By Jo Pedder, Interim Head of Policy and Engagement.
Imagine a friend tells you about a holiday deal. You go online to book the same deal but you cannot see it on the website. Unbeknown to you, behind the scenes an algorithm has analysed where you live, your age, gender, occupation, online activity and more and decided you wouldn’t be interested.
This is called profiling.
Today we published our initial thoughts on this topic under the GDPR, which introduces stricter provisions to protect individuals from this type of data processing.
Profiling can be a powerful tool for organisations and can benefit individuals, the economy and society generally. It can help organisations to understand and target audiences more effectively and is used to make decisions about people, but these can have a significant and sometimes detrimental effect on individuals.
People also often don’t know they are being profiled and therefore have no understanding of how their personal data is being used.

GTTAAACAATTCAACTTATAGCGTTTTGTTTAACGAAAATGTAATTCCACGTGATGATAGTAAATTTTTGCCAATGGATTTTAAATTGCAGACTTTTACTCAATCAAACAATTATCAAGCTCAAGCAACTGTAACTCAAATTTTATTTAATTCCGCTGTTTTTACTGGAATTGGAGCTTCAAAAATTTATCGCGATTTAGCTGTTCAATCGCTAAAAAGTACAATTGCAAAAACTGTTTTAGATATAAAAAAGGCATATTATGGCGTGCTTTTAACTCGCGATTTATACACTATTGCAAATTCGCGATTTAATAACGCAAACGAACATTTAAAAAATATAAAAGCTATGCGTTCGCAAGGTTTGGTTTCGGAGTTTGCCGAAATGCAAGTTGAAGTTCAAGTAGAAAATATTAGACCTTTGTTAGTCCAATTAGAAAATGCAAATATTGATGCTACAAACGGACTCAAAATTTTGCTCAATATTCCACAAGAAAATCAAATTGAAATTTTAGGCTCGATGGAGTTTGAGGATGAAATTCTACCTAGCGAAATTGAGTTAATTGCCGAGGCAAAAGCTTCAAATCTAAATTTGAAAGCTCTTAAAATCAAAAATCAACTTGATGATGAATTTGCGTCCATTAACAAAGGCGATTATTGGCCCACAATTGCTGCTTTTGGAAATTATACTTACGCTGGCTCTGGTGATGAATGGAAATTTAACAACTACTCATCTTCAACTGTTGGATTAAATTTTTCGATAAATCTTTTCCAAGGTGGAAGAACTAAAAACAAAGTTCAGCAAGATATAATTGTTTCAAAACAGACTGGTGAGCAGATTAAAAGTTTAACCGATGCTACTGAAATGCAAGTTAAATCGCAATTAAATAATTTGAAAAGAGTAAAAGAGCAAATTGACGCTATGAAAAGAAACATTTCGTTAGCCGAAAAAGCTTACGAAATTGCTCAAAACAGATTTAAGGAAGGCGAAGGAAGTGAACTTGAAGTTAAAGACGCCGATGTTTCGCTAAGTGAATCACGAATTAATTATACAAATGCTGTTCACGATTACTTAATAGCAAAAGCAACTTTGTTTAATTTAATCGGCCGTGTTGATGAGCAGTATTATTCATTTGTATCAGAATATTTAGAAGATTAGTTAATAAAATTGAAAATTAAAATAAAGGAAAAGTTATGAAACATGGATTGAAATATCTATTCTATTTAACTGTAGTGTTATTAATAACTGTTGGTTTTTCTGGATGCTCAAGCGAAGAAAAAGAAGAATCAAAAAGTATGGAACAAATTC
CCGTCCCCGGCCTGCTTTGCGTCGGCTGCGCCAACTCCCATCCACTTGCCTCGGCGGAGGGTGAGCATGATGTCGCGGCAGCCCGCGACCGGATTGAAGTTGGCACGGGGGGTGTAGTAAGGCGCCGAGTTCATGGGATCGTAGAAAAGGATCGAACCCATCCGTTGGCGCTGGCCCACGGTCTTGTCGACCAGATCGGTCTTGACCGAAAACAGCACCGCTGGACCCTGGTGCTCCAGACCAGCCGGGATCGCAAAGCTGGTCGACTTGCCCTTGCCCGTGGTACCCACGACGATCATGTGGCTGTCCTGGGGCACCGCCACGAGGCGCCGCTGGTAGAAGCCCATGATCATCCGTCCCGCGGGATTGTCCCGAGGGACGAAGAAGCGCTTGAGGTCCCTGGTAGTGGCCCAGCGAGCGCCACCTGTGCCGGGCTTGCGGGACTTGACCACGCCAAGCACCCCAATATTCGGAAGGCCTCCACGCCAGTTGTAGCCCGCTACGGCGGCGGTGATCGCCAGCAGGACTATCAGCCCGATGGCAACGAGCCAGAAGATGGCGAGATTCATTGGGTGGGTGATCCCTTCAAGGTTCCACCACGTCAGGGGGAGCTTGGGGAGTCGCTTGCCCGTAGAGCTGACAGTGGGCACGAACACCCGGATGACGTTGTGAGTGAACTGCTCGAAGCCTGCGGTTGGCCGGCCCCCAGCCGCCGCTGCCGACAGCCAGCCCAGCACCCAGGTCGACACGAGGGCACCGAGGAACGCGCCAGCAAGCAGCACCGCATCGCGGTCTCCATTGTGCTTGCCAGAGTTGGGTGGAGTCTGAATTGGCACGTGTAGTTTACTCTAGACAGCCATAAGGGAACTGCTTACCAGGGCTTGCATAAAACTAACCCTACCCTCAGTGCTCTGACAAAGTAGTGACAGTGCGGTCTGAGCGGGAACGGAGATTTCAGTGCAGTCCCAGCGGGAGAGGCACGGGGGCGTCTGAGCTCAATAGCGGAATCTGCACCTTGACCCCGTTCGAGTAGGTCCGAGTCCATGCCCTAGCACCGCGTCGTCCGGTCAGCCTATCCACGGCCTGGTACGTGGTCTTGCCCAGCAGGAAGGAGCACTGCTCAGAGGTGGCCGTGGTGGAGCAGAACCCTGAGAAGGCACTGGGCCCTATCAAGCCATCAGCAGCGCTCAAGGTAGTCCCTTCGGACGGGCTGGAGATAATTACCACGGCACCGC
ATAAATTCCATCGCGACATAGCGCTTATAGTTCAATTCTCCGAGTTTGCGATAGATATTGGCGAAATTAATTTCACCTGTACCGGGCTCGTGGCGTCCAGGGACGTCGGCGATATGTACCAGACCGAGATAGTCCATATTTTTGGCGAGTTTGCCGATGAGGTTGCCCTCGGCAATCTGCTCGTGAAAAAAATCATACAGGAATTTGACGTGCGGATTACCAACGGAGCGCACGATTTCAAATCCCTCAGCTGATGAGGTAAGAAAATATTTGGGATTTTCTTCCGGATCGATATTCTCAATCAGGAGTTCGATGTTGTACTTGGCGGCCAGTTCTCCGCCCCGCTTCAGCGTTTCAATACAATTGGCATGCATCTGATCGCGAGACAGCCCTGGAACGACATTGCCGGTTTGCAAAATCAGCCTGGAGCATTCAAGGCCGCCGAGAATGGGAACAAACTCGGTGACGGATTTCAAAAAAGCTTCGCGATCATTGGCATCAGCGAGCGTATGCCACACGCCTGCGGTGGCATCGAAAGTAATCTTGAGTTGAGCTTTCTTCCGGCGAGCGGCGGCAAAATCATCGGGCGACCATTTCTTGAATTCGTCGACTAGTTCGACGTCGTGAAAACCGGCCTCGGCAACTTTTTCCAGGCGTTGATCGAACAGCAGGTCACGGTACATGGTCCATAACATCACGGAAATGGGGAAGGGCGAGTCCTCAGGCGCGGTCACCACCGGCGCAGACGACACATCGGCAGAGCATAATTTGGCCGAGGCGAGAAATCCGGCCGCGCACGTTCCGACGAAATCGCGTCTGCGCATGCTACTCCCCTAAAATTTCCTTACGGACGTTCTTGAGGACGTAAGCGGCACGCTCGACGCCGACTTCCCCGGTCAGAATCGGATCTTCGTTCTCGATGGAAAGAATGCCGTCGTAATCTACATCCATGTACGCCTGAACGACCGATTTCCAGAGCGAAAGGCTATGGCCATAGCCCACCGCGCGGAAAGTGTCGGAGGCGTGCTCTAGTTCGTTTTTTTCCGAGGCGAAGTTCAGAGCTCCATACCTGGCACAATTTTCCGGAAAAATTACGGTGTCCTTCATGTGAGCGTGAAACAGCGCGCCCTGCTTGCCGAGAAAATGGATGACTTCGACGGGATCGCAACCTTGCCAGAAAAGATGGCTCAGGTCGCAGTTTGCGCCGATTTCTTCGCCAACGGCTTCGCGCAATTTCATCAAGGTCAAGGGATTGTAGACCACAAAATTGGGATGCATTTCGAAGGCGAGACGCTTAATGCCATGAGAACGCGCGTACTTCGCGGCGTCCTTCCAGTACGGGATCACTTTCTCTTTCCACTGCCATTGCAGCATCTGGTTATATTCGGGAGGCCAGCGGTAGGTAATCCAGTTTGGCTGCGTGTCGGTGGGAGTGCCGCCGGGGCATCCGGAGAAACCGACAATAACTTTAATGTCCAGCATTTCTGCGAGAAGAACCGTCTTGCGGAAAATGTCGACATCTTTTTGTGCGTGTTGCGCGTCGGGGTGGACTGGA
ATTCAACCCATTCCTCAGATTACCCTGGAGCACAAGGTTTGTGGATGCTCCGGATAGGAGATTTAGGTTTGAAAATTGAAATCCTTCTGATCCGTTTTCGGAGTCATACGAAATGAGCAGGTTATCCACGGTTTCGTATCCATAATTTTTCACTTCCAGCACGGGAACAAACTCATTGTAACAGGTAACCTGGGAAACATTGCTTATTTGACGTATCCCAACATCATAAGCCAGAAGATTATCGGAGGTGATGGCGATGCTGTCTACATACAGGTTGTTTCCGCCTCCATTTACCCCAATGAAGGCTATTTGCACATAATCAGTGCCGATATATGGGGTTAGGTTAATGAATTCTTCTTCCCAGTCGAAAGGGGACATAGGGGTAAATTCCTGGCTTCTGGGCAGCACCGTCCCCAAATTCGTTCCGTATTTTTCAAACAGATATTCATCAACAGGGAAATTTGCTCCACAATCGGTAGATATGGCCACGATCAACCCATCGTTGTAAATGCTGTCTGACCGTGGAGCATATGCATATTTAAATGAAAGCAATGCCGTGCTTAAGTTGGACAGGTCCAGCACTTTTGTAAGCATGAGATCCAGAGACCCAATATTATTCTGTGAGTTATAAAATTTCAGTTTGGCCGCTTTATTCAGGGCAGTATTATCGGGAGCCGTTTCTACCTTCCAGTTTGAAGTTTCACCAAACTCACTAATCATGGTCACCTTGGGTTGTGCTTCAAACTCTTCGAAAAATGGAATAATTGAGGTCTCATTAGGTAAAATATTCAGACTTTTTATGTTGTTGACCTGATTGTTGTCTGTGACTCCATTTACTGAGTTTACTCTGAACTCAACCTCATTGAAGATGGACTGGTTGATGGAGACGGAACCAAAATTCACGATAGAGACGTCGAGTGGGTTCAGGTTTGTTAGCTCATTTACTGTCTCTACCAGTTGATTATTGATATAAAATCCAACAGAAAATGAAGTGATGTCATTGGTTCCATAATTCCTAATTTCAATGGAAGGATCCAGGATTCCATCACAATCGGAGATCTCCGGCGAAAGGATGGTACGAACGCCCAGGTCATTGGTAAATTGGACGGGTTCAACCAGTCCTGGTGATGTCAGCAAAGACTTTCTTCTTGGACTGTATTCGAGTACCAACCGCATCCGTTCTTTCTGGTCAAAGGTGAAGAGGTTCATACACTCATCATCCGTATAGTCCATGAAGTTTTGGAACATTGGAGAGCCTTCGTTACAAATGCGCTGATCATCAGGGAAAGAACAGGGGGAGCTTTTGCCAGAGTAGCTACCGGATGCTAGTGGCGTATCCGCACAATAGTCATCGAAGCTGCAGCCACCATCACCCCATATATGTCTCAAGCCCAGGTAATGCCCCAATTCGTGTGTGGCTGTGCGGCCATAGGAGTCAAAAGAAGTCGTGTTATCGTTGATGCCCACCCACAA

The discussion paper published today highlights the key areas of profiling we feel need further consideration. This includes subjects like marketing, the right to object and data minimisation – and we want your feedback. We’d like to hear the views of our stakeholders and get examples of best practice before 28 April 2017.
We’re taking a leading role on this issue as part of the Article 29 Working Party – the group that brings together EU data protection regulators. The Article 29 Working Party guidelines on profiling are due to be published later this year and we will use your feedback to inform that work.
You can find regular updates on the progress via our data protection reform webpages.
|Jo Pedder is Interim Head of Policy and Engagement. She has lead responsibility for the ICO’s guidance on the Data Protection Act and the Freedom of Information Act.|